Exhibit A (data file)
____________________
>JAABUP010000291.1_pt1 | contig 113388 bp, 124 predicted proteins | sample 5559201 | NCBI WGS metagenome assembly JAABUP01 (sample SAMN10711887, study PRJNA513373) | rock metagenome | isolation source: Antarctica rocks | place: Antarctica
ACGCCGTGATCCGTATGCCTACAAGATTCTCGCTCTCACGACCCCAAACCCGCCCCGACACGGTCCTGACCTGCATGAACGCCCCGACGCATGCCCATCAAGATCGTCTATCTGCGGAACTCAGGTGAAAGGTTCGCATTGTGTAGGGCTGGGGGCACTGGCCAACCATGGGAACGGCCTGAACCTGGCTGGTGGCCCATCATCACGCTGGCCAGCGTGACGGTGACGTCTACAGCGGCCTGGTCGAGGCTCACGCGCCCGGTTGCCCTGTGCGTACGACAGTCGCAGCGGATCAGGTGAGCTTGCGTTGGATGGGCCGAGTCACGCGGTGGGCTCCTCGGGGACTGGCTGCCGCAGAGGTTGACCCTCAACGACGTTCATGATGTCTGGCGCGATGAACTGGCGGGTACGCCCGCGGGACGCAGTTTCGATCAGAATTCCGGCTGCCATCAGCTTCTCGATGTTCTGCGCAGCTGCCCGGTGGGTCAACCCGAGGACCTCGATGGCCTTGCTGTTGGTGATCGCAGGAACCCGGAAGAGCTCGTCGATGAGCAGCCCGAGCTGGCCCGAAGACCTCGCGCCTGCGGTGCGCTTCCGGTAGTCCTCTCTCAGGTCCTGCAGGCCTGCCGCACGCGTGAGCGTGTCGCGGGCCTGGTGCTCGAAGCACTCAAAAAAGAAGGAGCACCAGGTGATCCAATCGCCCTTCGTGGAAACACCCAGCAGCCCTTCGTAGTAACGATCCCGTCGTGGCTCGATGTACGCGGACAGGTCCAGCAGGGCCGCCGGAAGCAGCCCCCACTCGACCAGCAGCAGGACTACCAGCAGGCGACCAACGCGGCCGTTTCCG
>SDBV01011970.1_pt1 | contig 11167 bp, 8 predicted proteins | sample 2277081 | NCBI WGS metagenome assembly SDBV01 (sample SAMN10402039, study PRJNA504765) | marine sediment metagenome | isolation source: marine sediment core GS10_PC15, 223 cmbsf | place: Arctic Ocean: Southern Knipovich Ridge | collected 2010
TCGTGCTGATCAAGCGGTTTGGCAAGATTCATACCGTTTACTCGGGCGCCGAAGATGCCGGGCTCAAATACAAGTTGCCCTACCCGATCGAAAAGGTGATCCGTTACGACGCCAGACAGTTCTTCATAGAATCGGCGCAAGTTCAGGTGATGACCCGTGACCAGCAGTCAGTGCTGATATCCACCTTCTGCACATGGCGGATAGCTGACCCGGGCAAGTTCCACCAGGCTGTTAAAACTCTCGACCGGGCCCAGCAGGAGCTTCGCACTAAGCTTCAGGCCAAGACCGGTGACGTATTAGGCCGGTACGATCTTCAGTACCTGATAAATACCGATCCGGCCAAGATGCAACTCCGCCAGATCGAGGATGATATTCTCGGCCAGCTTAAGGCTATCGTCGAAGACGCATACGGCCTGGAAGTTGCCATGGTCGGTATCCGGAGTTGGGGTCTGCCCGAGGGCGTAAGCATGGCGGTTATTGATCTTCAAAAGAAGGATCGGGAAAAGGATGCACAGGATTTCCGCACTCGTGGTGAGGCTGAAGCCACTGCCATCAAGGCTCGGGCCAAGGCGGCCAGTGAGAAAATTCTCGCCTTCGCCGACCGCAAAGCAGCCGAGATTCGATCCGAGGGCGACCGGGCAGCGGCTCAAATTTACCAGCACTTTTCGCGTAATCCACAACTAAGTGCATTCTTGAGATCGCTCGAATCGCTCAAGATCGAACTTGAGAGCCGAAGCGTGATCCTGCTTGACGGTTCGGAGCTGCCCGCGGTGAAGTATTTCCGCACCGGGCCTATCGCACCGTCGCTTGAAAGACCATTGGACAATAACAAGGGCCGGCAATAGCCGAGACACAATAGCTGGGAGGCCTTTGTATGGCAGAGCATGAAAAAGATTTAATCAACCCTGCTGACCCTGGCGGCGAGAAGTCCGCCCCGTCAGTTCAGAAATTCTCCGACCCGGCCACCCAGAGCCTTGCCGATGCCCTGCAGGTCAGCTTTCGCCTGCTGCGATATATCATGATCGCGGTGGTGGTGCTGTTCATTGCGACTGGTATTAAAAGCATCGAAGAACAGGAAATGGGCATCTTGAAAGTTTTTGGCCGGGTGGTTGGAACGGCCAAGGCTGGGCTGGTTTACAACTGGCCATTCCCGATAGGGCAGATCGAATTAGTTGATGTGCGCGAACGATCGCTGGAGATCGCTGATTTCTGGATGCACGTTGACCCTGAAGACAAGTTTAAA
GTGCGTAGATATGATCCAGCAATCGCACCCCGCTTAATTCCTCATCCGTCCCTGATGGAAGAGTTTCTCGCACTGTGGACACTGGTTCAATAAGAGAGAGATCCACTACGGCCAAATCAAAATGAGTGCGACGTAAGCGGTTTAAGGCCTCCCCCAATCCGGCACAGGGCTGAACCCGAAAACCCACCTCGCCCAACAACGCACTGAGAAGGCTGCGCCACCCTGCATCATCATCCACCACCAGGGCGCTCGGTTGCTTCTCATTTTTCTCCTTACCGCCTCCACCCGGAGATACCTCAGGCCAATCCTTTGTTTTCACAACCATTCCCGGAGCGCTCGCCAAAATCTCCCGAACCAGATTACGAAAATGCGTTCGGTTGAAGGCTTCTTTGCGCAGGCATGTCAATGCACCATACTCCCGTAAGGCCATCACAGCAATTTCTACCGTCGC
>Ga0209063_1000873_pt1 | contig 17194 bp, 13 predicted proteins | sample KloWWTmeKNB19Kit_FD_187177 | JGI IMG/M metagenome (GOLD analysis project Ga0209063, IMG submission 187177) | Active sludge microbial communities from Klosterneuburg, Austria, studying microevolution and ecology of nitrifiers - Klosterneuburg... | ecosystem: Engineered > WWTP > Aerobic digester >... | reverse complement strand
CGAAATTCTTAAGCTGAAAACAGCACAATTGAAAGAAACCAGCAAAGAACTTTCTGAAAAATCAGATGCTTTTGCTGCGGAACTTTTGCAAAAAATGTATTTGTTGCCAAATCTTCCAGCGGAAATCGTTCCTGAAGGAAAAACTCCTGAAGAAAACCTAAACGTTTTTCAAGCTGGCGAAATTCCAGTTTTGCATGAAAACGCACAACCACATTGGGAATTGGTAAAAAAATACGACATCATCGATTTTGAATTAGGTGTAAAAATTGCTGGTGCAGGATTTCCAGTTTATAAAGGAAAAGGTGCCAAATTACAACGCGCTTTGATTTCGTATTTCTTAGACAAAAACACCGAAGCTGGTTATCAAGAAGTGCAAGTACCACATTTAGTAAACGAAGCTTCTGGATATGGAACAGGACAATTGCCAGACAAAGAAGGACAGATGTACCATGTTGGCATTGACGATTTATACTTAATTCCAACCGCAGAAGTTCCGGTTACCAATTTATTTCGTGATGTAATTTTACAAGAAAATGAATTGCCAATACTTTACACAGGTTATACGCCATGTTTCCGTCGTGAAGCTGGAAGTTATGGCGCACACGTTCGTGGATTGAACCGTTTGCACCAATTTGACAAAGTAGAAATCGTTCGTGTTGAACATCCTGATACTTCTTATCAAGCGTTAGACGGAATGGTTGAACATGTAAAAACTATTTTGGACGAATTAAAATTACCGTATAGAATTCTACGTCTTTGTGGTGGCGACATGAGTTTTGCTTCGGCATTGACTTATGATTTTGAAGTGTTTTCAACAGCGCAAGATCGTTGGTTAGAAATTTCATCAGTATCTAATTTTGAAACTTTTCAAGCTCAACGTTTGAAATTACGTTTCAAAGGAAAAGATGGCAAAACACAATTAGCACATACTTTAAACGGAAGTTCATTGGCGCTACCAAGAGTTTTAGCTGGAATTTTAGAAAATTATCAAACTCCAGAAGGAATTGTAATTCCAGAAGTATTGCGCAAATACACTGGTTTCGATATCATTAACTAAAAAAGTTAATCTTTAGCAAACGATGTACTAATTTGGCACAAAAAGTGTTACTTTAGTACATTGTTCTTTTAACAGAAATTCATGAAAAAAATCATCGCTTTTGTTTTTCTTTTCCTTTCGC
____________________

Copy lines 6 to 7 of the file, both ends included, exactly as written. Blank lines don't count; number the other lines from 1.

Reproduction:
>Ga0209063_1000873_pt1 | contig 17194 bp, 13 predicted proteins | sample KloWWTmeKNB19Kit_FD_187177 | JGI IMG/M metagenome (GOLD analysis project Ga0209063, IMG submission 187177) | Active sludge microbial communities from Klosterneuburg, Austria, studying microevolution and ecology of nitrifiers - Klosterneuburg... | ecosystem: Engineered > WWTP > Aerobic digester >... | reverse complement strand
CGAAATTCTTAAGCTGAAAACAGCACAATTGAAAGAAACCAGCAAAGAACTTTCTGAAAAATCAGATGCTTTTGCTGCGGAACTTTTGCAAAAAATGTATTTGTTGCCAAATCTTCCAGCGGAAATCGTTCCTGAAGGAAAAACTCCTGAAGAAAACCTAAACGTTTTTCAAGCTGGCGAAATTCCAGTTTTGCATGAAAACGCACAACCACATTGGGAATTGGTAAAAAAATACGACATCATCGATTTTGAATTAGGTGTAAAAATTGCTGGTGCAGGATTTCCAGTTTATAAAGGAAAAGGTGCCAAATTACAACGCGCTTTGATTTCGTATTTCTTAGACAAAAACACCGAAGCTGGTTATCAAGAAGTGCAAGTACCACATTTAGTAAACGAAGCTTCTGGATATGGAACAGGACAATTGCCAGACAAAGAAGGACAGATGTACCATGTTGGCATTGACGATTTATACTTAATTCCAACCGCAGAAGTTCCGGTTACCAATTTATTTCGTGATGTAATTTTACAAGAAAATGAATTGCCAATACTTTACACAGGTTATACGCCATGTTTCCGTCGTGAAGCTGGAAGTTATGGCGCACACGTTCGTGGATTGAACCGTTTGCACCAATTTGACAAAGTAGAAATCGTTCGTGTTGAACATCCTGATACTTCTTATCAAGCGTTAGACGGAATGGTTGAACATGTAAAAACTATTTTGGACGAATTAAAATTACCGTATAGAATTCTACGTCTTTGTGGTGGCGACATGAGTTTTGCTTCGGCATTGACTTATGATTTTGAAGTGTTTTCAACAGCGCAAGATCGTTGGTTAGAAATTTCATCAGTATCTAATTTTGAAACTTTTCAAGCTCAACGTTTGAAATTACGTTTCAAAGGAAAAGATGGCAAAACACAATTAGCACATACTTTAAACGGAAGTTCATTGGCGCTACCAAGAGTTTTAGCTGGAATTTTAGAAAATTATCAAACTCCAGAAGGAATTGTAATTCCAGAAGTATTGCGCAAATACACTGGTTTCGATATCATTAACTAAAAAAGTTAATCTTTAGCAAACGATGTACTAATTTGGCACAAAAAGTGTTACTTTAGTACATTGTTCTTTTAACAGAAATTCATGAAAAAAATCATCGCTTTTGTTTTTCTTTTCCTTTCGC